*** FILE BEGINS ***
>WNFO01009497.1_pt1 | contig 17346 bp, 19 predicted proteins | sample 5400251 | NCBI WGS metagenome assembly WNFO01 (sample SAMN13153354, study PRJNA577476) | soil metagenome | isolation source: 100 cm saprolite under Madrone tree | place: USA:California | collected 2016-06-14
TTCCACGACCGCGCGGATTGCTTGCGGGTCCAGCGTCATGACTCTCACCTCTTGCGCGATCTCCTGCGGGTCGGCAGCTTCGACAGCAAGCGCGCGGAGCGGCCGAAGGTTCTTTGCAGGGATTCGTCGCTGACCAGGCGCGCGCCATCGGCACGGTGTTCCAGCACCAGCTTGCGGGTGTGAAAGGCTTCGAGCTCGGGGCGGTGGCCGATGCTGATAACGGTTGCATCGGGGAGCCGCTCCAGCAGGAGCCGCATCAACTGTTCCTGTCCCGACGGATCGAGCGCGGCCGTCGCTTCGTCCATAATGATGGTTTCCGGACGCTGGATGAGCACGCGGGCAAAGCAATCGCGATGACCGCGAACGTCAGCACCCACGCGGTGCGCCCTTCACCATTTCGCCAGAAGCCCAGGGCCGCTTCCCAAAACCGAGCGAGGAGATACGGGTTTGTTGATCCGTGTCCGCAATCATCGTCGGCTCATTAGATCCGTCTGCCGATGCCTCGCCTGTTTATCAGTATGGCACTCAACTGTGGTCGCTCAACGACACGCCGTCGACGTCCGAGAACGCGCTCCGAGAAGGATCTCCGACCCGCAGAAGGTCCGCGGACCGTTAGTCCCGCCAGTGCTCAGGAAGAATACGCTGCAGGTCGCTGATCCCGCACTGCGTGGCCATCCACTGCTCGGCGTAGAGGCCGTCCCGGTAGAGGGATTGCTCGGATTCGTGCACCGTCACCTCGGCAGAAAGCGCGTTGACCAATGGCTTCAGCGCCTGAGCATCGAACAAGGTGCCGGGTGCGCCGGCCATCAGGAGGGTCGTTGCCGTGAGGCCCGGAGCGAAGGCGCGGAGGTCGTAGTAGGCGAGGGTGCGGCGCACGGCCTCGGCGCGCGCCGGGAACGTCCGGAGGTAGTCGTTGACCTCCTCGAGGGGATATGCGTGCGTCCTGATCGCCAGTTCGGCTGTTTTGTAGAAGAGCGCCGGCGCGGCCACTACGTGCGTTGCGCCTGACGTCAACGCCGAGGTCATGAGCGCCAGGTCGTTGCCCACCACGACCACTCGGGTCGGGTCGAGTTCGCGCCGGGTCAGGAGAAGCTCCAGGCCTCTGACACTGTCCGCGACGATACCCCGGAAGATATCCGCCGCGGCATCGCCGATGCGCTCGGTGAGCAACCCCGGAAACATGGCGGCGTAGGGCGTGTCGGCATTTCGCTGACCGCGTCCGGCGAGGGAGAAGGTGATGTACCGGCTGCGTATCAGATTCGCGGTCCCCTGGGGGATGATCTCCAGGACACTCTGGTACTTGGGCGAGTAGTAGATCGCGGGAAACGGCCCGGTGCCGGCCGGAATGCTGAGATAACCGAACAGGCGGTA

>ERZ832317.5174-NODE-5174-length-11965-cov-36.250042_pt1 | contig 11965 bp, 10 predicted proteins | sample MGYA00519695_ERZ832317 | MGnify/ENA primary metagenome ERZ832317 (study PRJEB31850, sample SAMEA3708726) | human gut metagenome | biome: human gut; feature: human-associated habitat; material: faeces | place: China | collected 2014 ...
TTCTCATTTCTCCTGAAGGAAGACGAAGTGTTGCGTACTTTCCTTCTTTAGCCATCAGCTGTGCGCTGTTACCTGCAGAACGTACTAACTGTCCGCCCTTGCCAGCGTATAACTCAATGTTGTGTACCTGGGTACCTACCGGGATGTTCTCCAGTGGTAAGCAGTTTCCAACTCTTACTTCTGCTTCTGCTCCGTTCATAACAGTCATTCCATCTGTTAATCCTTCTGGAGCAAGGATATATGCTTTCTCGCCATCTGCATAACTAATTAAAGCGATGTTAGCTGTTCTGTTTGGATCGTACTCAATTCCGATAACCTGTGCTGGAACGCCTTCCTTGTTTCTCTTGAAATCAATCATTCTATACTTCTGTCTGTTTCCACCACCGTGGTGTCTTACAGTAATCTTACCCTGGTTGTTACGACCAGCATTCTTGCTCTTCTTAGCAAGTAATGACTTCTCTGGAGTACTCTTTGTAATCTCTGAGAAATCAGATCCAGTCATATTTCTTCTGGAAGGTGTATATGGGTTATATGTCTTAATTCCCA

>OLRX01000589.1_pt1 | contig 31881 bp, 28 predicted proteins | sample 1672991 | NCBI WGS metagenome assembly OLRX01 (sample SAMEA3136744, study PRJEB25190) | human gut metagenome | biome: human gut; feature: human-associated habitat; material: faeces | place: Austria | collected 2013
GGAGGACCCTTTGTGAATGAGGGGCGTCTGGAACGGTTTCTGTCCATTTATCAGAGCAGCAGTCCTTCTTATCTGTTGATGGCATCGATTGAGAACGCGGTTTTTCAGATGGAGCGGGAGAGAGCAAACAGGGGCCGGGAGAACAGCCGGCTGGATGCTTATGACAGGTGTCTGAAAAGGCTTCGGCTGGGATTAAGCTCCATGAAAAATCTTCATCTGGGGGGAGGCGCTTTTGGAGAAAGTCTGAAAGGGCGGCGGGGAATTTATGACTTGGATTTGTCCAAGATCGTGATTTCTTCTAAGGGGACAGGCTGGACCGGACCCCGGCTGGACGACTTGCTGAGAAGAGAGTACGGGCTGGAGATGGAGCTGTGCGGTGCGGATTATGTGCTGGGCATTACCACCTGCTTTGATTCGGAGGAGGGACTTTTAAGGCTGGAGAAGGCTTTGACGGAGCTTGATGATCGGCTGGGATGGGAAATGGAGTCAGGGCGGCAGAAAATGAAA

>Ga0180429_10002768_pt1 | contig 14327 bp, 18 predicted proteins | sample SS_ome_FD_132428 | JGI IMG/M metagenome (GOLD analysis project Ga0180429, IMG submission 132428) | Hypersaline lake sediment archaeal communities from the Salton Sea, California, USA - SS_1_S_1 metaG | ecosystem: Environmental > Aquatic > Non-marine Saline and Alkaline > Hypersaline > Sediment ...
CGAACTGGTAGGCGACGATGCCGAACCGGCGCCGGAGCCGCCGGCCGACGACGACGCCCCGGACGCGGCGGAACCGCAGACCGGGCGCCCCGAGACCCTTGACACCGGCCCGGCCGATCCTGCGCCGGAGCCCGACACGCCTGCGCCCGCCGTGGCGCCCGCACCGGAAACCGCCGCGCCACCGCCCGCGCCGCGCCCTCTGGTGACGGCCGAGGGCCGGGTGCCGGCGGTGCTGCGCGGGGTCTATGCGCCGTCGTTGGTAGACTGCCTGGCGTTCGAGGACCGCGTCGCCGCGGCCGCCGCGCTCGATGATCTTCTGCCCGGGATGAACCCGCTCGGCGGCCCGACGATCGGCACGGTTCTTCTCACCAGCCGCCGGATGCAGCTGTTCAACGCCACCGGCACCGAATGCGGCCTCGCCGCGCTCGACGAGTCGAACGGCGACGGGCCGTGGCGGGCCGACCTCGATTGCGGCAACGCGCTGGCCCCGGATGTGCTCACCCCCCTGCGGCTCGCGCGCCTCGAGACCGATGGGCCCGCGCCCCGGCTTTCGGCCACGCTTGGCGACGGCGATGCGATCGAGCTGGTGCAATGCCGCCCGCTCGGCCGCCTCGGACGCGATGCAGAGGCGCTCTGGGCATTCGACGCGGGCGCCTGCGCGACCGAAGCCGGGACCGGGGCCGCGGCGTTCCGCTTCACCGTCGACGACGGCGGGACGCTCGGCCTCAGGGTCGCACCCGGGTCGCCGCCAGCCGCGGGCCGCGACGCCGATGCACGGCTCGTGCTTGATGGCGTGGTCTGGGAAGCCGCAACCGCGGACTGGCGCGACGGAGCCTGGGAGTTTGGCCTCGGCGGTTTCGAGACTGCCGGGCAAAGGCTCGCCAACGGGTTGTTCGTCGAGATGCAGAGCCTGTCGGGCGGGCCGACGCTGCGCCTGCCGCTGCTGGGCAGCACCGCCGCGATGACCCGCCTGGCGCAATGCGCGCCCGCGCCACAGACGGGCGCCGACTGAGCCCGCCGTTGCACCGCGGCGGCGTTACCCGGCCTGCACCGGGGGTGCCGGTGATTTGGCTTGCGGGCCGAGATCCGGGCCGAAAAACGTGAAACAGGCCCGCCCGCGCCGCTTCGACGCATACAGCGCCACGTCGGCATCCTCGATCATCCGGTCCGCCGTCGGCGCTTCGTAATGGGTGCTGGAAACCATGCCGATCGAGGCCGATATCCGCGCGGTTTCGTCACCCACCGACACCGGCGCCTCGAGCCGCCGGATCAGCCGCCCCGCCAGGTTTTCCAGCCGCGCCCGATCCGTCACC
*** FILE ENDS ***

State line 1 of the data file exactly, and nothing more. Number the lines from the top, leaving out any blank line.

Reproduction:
>WNFO01009497.1_pt1 | contig 17346 bp, 19 predicted proteins | sample 5400251 | NCBI WGS metagenome assembly WNFO01 (sample SAMN13153354, study PRJNA577476) | soil metagenome | isolation source: 100 cm saprolite under Madrone tree | place: USA:California | collected 2016-06-14